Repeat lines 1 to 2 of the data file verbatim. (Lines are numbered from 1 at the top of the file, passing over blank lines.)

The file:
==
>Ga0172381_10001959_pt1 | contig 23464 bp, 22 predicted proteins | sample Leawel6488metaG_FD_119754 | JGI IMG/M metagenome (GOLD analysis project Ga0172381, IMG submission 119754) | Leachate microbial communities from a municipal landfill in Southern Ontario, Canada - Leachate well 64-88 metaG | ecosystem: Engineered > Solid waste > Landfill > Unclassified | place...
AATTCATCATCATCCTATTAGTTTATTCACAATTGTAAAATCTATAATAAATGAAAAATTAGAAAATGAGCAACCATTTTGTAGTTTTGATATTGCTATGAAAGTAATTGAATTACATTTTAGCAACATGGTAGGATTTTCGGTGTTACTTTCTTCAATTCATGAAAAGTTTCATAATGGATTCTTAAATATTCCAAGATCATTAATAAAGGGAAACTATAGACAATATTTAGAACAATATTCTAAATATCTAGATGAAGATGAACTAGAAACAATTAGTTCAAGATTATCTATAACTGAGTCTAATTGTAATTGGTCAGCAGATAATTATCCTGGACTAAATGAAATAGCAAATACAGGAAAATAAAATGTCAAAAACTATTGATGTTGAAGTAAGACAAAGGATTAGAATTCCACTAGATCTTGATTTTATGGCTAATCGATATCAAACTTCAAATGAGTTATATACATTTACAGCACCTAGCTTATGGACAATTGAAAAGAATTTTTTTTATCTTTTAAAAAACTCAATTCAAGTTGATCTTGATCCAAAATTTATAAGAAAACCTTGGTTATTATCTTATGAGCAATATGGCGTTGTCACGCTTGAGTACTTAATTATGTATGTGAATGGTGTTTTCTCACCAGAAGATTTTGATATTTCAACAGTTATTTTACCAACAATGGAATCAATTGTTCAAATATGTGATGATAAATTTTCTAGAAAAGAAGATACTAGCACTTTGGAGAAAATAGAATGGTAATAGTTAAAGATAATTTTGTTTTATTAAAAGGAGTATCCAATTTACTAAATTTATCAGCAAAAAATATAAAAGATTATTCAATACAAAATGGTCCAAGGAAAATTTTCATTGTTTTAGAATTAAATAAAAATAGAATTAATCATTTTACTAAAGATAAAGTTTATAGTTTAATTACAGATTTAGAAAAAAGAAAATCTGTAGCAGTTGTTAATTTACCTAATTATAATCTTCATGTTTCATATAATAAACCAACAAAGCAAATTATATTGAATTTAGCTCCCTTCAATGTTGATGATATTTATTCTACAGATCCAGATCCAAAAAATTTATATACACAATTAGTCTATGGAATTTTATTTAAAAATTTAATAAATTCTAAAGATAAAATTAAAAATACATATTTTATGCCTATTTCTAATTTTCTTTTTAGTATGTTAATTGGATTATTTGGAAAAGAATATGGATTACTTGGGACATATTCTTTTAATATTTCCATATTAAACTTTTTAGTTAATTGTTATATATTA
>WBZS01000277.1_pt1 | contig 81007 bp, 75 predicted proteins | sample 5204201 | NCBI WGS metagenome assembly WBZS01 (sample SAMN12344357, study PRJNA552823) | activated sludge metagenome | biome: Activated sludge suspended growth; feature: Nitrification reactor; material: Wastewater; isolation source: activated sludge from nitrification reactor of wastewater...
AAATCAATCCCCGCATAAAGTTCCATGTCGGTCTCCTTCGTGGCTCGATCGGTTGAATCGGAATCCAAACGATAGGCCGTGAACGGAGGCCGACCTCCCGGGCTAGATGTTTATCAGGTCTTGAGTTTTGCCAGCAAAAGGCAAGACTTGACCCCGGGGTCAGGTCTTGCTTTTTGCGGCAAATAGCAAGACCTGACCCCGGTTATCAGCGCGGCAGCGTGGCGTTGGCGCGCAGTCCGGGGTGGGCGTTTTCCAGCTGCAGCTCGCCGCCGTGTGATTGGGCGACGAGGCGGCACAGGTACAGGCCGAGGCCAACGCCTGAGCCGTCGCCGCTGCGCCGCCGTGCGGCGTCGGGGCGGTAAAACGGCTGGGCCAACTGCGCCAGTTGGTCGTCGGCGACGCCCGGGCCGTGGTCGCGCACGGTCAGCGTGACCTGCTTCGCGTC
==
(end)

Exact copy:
>Ga0172381_10001959_pt1 | contig 23464 bp, 22 predicted proteins | sample Leawel6488metaG_FD_119754 | JGI IMG/M metagenome (GOLD analysis project Ga0172381, IMG submission 119754) | Leachate microbial communities from a municipal landfill in Southern Ontario, Canada - Leachate well 64-88 metaG | ecosystem: Engineered > Solid waste > Landfill > Unclassified | place...
AATTCATCATCATCCTATTAGTTTATTCACAATTGTAAAATCTATAATAAATGAAAAATTAGAAAATGAGCAACCATTTTGTAGTTTTGATATTGCTATGAAAGTAATTGAATTACATTTTAGCAACATGGTAGGATTTTCGGTGTTACTTTCTTCAATTCATGAAAAGTTTCATAATGGATTCTTAAATATTCCAAGATCATTAATAAAGGGAAACTATAGACAATATTTAGAACAATATTCTAAATATCTAGATGAAGATGAACTAGAAACAATTAGTTCAAGATTATCTATAACTGAGTCTAATTGTAATTGGTCAGCAGATAATTATCCTGGACTAAATGAAATAGCAAATACAGGAAAATAAAATGTCAAAAACTATTGATGTTGAAGTAAGACAAAGGATTAGAATTCCACTAGATCTTGATTTTATGGCTAATCGATATCAAACTTCAAATGAGTTATATACATTTACAGCACCTAGCTTATGGACAATTGAAAAGAATTTTTTTTATCTTTTAAAAAACTCAATTCAAGTTGATCTTGATCCAAAATTTATAAGAAAACCTTGGTTATTATCTTATGAGCAATATGGCGTTGTCACGCTTGAGTACTTAATTATGTATGTGAATGGTGTTTTCTCACCAGAAGATTTTGATATTTCAACAGTTATTTTACCAACAATGGAATCAATTGTTCAAATATGTGATGATAAATTTTCTAGAAAAGAAGATACTAGCACTTTGGAGAAAATAGAATGGTAATAGTTAAAGATAATTTTGTTTTATTAAAAGGAGTATCCAATTTACTAAATTTATCAGCAAAAAATATAAAAGATTATTCAATACAAAATGGTCCAAGGAAAATTTTCATTGTTTTAGAATTAAATAAAAATAGAATTAATCATTTTACTAAAGATAAAGTTTATAGTTTAATTACAGATTTAGAAAAAAGAAAATCTGTAGCAGTTGTTAATTTACCTAATTATAATCTTCATGTTTCATATAATAAACCAACAAAGCAAATTATATTGAATTTAGCTCCCTTCAATGTTGATGATATTTATTCTACAGATCCAGATCCAAAAAATTTATATACACAATTAGTCTATGGAATTTTATTTAAAAATTTAATAAATTCTAAAGATAAAATTAAAAATACATATTTTATGCCTATTTCTAATTTTCTTTTTAGTATGTTAATTGGATTATTTGGAAAAGAATATGGATTACTTGGGACATATTCTTTTAATATTTCCATATTAAACTTTTTAGTTAATTGTTATATATTA